I remember listening to Esperanza Spaulding’s debut album a decade ago and being tickled by the then-buzzed-about, now-acclaimed bassist’s youthful authority. But I also recall being impressed by the pianist on that date, a wily improviser I hadn’t heard much about, a guy who used his instrument to not only forward a melodic agenda, but a percussive one as well. As he wound his way through Chick Corea’s “Humpty Dumpty,” he made it clear that he liked his beauty to be limned with a little friction. A provocative blast of notes from the right hand, an itchy groove from the left – Aruán Ortiz brought a perpetual flux to Spaulding’s music. The Cuban-born, Brooklyn-based leader has been enhancing his approach and broadening his rep ever since, and with Hidden Voices (Intakt) a trio session recorded with an enticing sense of verité audio-wise, he’s made his most articulate album yet.
There’s a choppy feel on several of these pieces, but it’s oddly engaging, giving the music a seductive turbulence. Because he bends traditional Caribbean rhythms in myriad ways, and because he’s smitten with everything from minimalism to mathematics, there’s an unusual buoyancy at work. Many of the beats are slippery – they often support an overarching rhythmic statement built on a string of intricacies. But as Ortiz’s outfit – a stellar combo of bassist Eric Revis and drummer Gerald Cleaver – churns though the changes, all the hook-ups are made. “Analytical Symmetry” is brooding yet propulsive, a study in contrasts that comes off like Andrew Hill pondering the meaning of life after a double expresso. Ortiz’s melody is built on a cascade of hard-hit notes, but everyone surfs it so well that coherence carries the day.
That kind of connection binds the action across the board. Unity is the key trait “Caribbean Vortex/Hidden Voices,” where the group is joined by two clave players. A cross-hatch of Cuban beats are put into play and even the most discursive moments have a clattering forward motion – heady, but lyrical. That’s probably the most exact way to describe “Fractal Sketches,” as well. Cleaver, who is becoming one the New York’s most eloquent powerhouses, brings a glorious rattle to the piece – a string of mini explosions sets off lots of fireworks. Even the totally free “Joyful Noises,” with its inside-the-piano string plunking, is made valuable by the trio’s attention to detail.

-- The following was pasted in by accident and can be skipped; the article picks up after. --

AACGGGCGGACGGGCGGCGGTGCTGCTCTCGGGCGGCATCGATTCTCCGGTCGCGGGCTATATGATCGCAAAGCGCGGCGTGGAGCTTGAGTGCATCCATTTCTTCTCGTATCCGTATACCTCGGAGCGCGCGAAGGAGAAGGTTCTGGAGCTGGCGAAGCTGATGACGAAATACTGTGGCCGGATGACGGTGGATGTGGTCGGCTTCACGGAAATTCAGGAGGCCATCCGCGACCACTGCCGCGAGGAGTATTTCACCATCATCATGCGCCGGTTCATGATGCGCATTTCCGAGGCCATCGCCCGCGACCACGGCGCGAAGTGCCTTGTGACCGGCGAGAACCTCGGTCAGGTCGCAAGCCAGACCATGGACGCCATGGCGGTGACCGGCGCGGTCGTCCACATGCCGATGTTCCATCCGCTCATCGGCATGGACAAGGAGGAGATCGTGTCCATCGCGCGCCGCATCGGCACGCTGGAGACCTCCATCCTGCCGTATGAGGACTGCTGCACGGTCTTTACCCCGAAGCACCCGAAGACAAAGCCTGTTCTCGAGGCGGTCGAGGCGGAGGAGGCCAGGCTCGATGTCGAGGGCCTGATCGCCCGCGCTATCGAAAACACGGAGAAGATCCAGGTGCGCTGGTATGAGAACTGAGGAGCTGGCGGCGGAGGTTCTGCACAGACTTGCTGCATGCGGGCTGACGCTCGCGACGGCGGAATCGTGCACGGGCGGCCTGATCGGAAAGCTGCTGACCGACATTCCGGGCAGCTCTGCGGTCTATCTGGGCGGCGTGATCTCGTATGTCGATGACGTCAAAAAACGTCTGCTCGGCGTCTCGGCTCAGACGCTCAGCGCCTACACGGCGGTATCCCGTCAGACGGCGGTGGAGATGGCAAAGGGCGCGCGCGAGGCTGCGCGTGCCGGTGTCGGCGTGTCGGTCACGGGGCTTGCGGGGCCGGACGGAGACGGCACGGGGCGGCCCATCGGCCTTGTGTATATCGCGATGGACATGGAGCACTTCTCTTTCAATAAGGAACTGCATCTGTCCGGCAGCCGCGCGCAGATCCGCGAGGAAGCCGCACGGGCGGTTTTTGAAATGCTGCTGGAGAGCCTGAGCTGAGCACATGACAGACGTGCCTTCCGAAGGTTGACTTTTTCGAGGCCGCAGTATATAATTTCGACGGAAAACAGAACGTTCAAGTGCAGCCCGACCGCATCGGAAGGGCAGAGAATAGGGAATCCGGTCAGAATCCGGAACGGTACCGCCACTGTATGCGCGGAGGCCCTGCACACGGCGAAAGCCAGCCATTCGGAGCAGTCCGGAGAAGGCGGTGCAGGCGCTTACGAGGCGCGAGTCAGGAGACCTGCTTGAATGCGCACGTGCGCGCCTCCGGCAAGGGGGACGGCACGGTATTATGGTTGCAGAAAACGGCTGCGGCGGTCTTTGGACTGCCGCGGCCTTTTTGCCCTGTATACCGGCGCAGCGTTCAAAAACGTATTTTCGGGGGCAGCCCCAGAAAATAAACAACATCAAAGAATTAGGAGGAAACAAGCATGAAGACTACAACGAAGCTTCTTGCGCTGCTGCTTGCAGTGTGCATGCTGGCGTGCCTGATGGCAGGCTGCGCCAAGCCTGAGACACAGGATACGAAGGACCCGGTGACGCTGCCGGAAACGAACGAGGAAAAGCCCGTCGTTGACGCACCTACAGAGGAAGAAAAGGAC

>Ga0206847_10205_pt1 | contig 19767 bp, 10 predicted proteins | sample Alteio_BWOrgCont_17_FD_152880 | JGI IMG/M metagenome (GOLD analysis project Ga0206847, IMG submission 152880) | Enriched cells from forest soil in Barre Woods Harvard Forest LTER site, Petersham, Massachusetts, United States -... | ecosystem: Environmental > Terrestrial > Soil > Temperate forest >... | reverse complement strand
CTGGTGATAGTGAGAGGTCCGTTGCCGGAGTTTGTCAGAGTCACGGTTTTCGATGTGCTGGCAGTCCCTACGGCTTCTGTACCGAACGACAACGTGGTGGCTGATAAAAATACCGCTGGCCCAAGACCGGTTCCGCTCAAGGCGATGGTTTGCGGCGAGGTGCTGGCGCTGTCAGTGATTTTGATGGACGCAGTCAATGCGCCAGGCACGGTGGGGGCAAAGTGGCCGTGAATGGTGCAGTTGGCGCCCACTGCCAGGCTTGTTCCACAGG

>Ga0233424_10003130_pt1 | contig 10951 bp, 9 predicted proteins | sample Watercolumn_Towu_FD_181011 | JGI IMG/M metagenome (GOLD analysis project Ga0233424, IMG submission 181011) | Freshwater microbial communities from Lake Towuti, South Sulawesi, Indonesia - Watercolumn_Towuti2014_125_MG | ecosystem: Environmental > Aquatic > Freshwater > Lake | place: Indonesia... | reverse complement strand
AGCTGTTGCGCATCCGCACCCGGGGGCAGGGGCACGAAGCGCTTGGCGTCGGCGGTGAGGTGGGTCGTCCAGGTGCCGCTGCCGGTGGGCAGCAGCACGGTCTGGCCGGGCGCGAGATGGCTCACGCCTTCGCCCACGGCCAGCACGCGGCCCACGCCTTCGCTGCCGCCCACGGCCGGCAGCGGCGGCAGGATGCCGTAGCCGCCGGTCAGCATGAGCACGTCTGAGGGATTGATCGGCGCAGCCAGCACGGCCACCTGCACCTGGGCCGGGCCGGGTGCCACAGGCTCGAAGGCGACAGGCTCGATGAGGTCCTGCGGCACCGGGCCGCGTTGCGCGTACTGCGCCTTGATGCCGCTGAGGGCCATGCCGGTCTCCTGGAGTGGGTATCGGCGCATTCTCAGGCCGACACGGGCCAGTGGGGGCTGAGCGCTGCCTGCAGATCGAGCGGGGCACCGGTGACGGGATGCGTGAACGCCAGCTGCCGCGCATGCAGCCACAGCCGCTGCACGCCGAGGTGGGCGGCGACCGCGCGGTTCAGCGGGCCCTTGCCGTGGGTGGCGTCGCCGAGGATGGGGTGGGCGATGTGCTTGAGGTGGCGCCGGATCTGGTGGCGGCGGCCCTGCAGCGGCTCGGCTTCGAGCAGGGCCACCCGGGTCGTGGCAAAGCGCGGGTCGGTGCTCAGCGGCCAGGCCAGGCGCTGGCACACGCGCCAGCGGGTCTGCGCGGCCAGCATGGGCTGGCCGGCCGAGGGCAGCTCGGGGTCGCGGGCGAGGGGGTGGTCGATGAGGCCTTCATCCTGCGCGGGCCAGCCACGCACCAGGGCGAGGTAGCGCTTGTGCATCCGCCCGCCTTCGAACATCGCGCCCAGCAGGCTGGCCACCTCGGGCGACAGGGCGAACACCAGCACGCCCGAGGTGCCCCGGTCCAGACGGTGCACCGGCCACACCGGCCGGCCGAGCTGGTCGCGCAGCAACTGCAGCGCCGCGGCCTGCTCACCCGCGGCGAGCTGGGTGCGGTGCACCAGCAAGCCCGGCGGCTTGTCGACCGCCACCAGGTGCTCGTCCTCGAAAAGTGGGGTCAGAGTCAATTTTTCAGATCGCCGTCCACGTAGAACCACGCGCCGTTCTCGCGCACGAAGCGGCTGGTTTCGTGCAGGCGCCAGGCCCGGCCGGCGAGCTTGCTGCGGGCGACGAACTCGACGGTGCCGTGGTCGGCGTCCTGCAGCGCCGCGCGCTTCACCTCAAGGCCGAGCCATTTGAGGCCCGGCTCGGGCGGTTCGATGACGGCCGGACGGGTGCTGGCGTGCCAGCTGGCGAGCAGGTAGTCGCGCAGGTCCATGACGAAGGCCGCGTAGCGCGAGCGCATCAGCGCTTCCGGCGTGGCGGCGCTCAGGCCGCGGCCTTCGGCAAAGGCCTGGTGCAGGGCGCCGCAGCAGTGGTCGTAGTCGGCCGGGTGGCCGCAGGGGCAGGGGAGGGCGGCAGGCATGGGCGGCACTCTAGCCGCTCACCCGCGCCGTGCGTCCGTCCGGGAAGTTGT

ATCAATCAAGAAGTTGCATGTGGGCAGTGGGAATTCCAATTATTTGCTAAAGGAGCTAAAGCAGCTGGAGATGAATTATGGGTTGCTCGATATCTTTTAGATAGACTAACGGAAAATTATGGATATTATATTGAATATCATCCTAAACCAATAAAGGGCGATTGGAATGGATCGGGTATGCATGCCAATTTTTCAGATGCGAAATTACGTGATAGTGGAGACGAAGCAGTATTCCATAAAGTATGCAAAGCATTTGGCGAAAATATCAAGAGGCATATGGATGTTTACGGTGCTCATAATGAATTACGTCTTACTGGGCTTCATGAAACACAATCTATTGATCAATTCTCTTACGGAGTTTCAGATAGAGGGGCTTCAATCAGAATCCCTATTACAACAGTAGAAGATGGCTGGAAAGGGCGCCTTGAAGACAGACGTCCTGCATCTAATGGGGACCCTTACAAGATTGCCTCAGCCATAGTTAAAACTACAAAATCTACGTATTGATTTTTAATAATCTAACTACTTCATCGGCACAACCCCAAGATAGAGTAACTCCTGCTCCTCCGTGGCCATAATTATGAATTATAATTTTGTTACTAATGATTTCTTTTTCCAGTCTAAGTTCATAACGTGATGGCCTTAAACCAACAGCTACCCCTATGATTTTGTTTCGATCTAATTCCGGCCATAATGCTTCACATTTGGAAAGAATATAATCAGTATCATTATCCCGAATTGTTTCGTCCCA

A Xenakis fan who thanks Muhal Richard Abrams for some lofty mentoring and duets with Wadada Leo Smith, it’s not surprising that Ortiz’s work has such reach these days. He’s penned charts for a Cuban ballet company, helmed a 2013 East Village series ‘Music and Architecture,’ and turned lots of heads with a group that features Greg Osby – a cagey rule-breaker himself. But there’s always room for masters and tradition in his search. Perhaps the most thrilling moments of Hidden Voices arrive when he totally refracts the melody of Monk’s “Skippy” and makes a mash of Ornette’s “Open & Close” and “The Sphinx.” Some trad swing, a few inside-out designs, the kind of well-placed dissonance that keeps everything on edge – like much of the album, these “standards” boast a playful approach that breaks a sizable chunk of conceptual ground while still delivering plenty of pleasure.